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Lesson 1

User Requirements and Use Case Model

The use case model is used to illustrate and document the expectations that users have for the system. For this reason, the use case model has become a popular addition to nearly all the object-oriented development methodologies. The expectations expressed by the use case model create a focus or target for subsequent analysis and design efforts. Even if the use case model is not perfect or complete, it will help steer the analysis process by providing a reference point for questions and decisions.

Use Case Model: a Solid Foundation

The use case model plays a crucial role in various aspects of system development, from initial design to final implementation. Here's how it helps with the tasks you mentioned:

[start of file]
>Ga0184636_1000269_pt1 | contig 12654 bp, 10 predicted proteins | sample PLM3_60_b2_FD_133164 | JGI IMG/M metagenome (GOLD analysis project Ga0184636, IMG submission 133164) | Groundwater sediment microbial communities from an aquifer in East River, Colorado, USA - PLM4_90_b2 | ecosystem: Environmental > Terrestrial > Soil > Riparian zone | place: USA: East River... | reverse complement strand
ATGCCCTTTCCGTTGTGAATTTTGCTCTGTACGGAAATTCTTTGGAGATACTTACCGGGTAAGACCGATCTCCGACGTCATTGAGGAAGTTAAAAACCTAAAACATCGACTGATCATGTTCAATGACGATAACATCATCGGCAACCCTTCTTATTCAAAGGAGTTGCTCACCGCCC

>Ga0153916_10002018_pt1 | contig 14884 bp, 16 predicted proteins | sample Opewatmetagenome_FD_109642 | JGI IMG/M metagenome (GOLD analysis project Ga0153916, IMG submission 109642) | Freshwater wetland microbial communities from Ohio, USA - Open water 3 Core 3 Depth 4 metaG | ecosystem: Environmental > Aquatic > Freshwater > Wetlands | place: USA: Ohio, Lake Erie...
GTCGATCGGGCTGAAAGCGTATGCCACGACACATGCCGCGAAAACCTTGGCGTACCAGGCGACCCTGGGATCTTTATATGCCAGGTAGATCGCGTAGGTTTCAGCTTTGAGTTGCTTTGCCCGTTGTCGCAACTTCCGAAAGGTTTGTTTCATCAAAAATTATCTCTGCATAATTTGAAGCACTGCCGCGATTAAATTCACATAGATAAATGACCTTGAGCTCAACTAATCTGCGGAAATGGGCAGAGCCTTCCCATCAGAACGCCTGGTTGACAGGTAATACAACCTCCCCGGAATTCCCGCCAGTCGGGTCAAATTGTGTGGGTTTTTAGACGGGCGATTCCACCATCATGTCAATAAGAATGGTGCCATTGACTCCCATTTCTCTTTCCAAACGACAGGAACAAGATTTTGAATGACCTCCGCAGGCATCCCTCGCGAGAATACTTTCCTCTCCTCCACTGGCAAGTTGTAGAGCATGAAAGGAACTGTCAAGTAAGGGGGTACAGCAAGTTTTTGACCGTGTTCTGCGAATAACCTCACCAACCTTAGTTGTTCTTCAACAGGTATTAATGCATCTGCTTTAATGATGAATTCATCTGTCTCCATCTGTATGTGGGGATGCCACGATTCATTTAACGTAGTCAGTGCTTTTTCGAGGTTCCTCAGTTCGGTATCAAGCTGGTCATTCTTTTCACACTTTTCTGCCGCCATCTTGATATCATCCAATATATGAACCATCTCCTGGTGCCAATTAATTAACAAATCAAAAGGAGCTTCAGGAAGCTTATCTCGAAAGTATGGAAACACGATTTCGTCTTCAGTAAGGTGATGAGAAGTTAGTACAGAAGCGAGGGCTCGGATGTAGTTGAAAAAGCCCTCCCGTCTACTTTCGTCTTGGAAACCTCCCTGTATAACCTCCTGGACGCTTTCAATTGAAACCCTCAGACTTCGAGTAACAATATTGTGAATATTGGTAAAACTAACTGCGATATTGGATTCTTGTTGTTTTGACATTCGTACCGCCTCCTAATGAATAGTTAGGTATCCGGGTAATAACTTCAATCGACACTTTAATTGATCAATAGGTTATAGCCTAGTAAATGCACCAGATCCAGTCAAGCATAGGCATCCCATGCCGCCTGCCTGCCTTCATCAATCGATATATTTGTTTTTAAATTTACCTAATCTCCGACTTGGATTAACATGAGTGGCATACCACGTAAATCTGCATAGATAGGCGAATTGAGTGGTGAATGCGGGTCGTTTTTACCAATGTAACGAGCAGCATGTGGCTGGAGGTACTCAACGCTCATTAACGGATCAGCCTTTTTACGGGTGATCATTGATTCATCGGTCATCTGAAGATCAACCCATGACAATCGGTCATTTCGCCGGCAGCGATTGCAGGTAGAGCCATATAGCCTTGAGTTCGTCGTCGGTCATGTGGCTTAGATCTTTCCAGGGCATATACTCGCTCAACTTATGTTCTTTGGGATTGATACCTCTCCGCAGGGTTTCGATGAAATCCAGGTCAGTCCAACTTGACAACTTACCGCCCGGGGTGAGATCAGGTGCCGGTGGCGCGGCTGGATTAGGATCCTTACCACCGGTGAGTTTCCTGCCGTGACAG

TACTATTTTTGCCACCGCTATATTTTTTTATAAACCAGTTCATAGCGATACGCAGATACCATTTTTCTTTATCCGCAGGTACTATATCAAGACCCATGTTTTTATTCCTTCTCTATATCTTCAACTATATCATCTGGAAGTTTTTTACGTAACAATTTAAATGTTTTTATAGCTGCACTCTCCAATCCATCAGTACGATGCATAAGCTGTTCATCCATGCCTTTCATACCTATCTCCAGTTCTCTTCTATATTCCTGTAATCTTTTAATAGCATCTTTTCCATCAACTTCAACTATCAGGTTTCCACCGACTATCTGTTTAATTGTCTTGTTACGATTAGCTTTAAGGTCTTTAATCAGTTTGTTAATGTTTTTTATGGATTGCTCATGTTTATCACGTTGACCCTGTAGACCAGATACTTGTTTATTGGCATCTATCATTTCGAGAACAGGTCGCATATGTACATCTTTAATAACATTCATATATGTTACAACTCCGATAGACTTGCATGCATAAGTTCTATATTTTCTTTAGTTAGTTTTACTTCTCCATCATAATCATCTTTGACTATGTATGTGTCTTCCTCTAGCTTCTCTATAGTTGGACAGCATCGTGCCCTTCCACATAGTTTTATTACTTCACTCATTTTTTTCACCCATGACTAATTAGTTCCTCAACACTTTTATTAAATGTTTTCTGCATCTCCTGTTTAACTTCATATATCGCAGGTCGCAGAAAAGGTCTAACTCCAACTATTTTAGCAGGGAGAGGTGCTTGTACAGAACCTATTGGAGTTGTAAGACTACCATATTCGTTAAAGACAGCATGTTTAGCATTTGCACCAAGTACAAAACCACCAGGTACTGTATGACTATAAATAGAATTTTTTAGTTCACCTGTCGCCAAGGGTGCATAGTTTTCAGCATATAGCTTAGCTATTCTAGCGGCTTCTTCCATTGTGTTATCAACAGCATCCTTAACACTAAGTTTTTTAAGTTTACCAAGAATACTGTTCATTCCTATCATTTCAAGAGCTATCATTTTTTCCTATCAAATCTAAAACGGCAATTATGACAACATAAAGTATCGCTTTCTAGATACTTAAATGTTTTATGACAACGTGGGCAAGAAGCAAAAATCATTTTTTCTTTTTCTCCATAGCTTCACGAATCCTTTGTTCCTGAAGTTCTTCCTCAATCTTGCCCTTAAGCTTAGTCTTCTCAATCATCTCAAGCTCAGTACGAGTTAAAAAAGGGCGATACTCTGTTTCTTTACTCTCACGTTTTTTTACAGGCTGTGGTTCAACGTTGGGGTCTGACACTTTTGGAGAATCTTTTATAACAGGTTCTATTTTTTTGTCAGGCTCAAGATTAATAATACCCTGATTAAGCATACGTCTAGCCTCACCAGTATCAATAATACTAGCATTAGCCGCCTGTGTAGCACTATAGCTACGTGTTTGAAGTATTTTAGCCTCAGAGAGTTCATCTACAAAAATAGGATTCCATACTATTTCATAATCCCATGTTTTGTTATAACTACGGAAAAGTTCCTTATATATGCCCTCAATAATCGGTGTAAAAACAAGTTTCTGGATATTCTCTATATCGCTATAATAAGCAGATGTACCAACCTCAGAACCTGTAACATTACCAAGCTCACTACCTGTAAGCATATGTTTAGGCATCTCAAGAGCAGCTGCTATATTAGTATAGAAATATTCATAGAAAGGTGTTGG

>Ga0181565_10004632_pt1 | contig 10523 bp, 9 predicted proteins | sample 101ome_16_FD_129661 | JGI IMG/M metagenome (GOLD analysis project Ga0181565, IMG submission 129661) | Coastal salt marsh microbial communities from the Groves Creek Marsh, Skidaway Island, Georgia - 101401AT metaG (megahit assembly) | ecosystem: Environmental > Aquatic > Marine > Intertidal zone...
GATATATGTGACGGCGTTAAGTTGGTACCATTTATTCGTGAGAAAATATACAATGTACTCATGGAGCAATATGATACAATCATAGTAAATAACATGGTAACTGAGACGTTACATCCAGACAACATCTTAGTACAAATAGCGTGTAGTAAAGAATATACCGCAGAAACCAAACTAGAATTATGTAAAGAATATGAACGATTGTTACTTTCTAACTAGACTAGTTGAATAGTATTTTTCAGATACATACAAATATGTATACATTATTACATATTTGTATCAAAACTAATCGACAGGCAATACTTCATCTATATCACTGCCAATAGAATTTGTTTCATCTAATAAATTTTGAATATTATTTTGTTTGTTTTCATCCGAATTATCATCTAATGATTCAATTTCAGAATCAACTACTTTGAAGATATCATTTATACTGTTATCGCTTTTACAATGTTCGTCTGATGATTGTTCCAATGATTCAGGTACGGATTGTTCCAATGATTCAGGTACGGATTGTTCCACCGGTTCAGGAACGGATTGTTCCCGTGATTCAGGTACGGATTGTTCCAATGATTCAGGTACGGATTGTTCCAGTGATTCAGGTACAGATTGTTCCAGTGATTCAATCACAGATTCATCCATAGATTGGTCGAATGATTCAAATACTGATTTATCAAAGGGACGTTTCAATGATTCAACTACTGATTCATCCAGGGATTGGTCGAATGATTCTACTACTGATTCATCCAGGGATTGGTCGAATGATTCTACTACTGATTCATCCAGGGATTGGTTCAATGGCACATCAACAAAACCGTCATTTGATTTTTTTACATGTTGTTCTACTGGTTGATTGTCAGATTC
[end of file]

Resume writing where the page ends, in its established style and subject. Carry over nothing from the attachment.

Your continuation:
1. Finding Objects:
    • Identifying Entities: Use cases describe user interactions with the system, revealing the entities (data) involved in each action. For example, a "Place Order" use case might involve entities like "Customer," "Product," and "Order."
    • Discovering Associations: Relationships between entities become evident through use cases. For example, the "Place Order" use case might show an association between "Customer" and "Order," and "Order" with "Product."
    • Understanding Attributes and Operations: Use cases outline the desired behavior for each entity. This helps define the attributes (properties) needed and the operations (actions) the system should perform on them.